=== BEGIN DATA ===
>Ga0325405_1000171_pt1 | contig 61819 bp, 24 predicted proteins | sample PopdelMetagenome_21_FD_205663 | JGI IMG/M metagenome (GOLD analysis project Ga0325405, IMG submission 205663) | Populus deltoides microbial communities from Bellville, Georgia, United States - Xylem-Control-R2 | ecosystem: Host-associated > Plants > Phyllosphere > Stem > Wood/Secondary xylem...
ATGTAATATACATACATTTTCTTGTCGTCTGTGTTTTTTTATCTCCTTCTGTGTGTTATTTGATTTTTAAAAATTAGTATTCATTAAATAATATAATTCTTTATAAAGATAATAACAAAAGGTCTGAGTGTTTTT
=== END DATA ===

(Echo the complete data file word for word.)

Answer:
>Ga0325405_1000171_pt1 | contig 61819 bp, 24 predicted proteins | sample PopdelMetagenome_21_FD_205663 | JGI IMG/M metagenome (GOLD analysis project Ga0325405, IMG submission 205663) | Populus deltoides microbial communities from Bellville, Georgia, United States - Xylem-Control-R2 | ecosystem: Host-associated > Plants > Phyllosphere > Stem > Wood/Secondary xylem...
ATGTAATATACATACATTTTCTTGTCGTCTGTGTTTTTTTATCTCCTTCTGTGTGTTATTTGATTTTTAAAAATTAGTATTCATTAAATAATATAATTCTTTATAAAGATAATAACAAAAGGTCTGAGTGTTTTT